“I’ve worked so hard at The Barn,” Sheila Trapold said, “and it’s so successful, and I would like somebody to manage it so I could have more time, but I don’t really want to sell it,” she said in response to customer queries she receives regularly. “I want everyone to know we’re not planning to close.”

For the past few years, the Trapolds have been edging away from selling their produce wholesale to selling it retail at The Barn. The original site of The Barn was near Northeast 130th Avenue and Sandy Boulevard. Retail sales began in the 1940s at The Barn, which was an actual working animal barn with dirt floors.

The Barn really responds to customer demand for pickling cucumbers, so much so that they offer everything from cucumbers to pickling ingredients, canning jars and recipes.

“There are no more pickle plants here in Oregon,” Tom Trapold said, “so nobody grows pickling cucumbers anymore. It’s a tough one to find. We are one of the major suppliers locally of pickling cucumbers.”

“Pickling cucumbers and kraut cabbage,” Sheila added. “As soon as we open for business,” Sheila said, “I start getting telephone calls from people asking about cucumbers. Cucumbers aren’t harvested until the end of July, but people want to be placed on a list to receive our pickling cucumbers. There is standing room only when Tom brings (them) in.”
Tom and Sheila’s son Michael Trapold operates greenhouses on Sauvie Island, where bedding plants are grown, along with starts for various vegetables.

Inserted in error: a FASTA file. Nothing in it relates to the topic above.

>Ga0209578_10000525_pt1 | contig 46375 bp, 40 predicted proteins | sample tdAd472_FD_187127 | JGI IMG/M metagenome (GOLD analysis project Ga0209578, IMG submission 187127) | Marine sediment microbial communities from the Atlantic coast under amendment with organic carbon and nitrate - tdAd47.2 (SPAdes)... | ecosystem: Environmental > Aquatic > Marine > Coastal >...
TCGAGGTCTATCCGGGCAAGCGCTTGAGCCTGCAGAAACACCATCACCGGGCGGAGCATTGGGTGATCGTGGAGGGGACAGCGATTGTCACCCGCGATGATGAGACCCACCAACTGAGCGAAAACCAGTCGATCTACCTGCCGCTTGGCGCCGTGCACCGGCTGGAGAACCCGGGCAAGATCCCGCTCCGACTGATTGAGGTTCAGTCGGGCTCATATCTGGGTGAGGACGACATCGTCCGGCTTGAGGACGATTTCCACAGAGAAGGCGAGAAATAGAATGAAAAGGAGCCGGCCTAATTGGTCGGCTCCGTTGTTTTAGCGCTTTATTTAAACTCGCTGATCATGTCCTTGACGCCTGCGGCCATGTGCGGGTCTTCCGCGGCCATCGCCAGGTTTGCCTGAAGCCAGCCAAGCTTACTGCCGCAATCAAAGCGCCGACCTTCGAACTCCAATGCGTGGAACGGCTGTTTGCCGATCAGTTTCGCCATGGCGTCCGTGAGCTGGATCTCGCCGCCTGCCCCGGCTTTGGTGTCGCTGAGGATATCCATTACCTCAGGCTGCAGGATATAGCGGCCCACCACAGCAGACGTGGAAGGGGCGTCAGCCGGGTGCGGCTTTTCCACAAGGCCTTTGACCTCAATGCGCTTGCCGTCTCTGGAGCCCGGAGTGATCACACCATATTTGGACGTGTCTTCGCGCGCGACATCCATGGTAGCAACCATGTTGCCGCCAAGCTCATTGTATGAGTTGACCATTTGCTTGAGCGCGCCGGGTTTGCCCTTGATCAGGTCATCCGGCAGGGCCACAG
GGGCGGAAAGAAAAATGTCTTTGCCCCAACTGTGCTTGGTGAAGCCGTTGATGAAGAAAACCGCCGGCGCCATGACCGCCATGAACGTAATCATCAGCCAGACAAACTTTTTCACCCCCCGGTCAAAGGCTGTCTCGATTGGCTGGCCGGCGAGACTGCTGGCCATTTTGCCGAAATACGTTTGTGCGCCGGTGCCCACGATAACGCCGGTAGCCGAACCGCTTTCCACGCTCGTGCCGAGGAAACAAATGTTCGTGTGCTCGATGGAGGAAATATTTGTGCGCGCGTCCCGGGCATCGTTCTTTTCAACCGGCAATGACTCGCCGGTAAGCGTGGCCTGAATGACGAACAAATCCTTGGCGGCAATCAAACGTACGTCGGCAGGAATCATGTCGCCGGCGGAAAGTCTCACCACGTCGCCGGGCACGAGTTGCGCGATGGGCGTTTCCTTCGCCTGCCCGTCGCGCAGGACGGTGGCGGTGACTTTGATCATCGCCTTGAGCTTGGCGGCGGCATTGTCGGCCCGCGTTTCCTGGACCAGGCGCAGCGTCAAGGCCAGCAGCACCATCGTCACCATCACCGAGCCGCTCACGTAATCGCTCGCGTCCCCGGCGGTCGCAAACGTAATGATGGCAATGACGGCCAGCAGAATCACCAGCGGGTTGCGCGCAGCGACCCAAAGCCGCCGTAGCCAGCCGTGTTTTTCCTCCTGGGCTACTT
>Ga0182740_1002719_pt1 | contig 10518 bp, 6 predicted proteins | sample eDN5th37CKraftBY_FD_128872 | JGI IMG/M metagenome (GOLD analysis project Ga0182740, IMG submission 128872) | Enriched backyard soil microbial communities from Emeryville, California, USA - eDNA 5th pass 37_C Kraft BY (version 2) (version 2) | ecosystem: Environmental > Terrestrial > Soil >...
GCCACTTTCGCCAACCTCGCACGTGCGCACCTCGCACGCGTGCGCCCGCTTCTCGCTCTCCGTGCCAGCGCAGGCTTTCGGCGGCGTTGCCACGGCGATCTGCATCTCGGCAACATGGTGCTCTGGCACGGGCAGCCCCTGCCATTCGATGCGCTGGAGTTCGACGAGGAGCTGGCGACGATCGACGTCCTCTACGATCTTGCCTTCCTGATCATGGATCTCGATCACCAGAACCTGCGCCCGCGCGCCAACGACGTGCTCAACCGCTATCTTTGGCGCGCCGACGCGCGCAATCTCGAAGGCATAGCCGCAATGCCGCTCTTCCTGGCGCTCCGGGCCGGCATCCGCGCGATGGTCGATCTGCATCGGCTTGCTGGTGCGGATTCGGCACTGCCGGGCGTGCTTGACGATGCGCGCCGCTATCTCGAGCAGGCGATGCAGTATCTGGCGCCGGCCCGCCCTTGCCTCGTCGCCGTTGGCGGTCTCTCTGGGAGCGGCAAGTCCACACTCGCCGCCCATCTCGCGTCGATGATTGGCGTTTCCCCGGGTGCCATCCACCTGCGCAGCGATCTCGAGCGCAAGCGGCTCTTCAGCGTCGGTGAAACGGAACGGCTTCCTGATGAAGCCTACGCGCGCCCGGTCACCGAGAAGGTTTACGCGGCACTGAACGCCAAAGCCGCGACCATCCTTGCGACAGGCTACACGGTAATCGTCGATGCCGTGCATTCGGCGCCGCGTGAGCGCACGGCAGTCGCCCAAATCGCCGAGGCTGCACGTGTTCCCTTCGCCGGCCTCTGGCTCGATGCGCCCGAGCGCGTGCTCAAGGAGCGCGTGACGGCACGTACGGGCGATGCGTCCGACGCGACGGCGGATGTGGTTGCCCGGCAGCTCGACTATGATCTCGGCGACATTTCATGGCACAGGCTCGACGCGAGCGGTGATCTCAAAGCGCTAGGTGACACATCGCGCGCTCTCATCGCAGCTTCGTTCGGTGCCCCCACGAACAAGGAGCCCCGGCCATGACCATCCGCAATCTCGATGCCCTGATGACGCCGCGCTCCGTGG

“It’s a very lucrative business,” Sheila said of Trapold Greenhouses, with a dozen greenhouses. Michael supplies all the bedding plants and flower baskets for The Barn and is also a supplier to Portland Nursery, Dennis’ Seven Dees and Growers Outlet. He also supplies others around the region.

He’s not planning on being the third generation farmer, though, according to Sheila Trapold.

“That’s his thing,” she said of his greenhouse operation. Sheila admitted it was basically farming, and that “he got it from his dad.”

As for the future, Tom Trapold said that, “as long as Sheila operates The Barn, I’ll operate the farm. When and if she decides to sell it, retire it, lease it, rent it — it’s entirely up to her — when that happens, then I won’t farm.”

“He can’t stop farming,” Sheila said of her husband.

The Barn is located at 5211 N.E. 148th Ave. and is open after Memorial Day until Thanksgiving, Monday through Saturday from 9 a.m. to 6 p.m. The phone number is 503-253-5103.